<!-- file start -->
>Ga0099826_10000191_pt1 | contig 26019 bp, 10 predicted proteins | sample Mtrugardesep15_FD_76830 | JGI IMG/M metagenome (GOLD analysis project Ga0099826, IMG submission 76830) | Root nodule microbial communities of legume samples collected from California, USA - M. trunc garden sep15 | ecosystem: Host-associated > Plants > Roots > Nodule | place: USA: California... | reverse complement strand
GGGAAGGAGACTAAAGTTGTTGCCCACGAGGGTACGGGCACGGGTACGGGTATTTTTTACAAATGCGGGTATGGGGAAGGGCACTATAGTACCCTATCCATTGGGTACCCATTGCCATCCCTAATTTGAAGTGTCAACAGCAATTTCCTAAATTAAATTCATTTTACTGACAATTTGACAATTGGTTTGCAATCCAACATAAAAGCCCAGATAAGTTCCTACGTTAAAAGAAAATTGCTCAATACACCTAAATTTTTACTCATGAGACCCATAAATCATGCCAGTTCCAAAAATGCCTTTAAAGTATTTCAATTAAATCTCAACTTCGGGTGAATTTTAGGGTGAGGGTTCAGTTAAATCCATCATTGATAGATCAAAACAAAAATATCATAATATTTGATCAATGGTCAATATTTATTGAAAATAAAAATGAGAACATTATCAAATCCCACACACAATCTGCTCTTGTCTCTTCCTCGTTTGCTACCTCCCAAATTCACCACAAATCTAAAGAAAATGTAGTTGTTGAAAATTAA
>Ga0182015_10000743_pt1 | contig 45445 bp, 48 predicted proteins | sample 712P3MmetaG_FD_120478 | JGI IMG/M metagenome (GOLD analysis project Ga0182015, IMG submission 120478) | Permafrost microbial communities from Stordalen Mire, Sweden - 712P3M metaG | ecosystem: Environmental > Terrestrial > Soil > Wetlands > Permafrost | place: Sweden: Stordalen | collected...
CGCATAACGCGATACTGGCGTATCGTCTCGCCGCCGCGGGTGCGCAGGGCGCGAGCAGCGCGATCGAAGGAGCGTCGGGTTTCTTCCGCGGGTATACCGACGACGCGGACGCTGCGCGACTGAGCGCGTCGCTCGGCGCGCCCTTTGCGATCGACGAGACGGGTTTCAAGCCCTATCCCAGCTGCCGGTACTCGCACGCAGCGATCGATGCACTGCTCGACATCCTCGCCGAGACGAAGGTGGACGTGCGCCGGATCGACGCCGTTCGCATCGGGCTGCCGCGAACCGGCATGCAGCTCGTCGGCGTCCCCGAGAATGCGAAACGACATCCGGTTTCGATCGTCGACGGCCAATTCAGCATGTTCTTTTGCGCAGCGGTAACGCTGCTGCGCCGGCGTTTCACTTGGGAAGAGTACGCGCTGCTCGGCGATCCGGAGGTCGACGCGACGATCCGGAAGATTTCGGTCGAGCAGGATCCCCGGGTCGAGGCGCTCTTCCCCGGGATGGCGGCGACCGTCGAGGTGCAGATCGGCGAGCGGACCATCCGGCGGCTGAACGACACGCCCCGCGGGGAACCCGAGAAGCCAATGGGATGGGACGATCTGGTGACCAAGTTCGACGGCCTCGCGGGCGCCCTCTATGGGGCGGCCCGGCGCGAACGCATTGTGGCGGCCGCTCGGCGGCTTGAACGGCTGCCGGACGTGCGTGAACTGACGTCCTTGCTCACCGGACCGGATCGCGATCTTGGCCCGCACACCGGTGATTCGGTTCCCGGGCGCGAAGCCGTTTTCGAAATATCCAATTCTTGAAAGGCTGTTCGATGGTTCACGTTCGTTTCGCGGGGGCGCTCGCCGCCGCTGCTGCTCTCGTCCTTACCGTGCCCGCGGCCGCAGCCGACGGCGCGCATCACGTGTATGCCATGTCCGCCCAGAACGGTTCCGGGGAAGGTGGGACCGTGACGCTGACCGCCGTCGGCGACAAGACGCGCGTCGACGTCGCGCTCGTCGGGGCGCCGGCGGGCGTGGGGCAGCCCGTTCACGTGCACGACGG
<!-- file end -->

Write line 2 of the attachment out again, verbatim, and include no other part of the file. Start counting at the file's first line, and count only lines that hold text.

GGGAAGGAGACTAAAGTTGTTGCCCACGAGGGTACGGGCACGGGTACGGGTATTTTTTACAAATGCGGGTATGGGGAAGGGCACTATAGTACCCTATCCATTGGGTACCCATTGCCATCCCTAATTTGAAGTGTCAACAGCAATTTCCTAAATTAAATTCATTTTACTGACAATTTGACAATTGGTTTGCAATCCAACATAAAAGCCCAGATAAGTTCCTACGTTAAAAGAAAATTGCTCAATACACCTAAATTTTTACTCATGAGACCCATAAATCATGCCAGTTCCAAAAATGCCTTTAAAGTATTTCAATTAAATCTCAACTTCGGGTGAATTTTAGGGTGAGGGTTCAGTTAAATCCATCATTGATAGATCAAAACAAAAATATCATAATATTTGATCAATGGTCAATATTTATTGAAAATAAAAATGAGAACATTATCAAATCCCACACACAATCTGCTCTTGTCTCTTCCTCGTTTGCTACCTCCCAAATTCACCACAAATCTAAAGAAAATGTAGTTGTTGAAAATTAA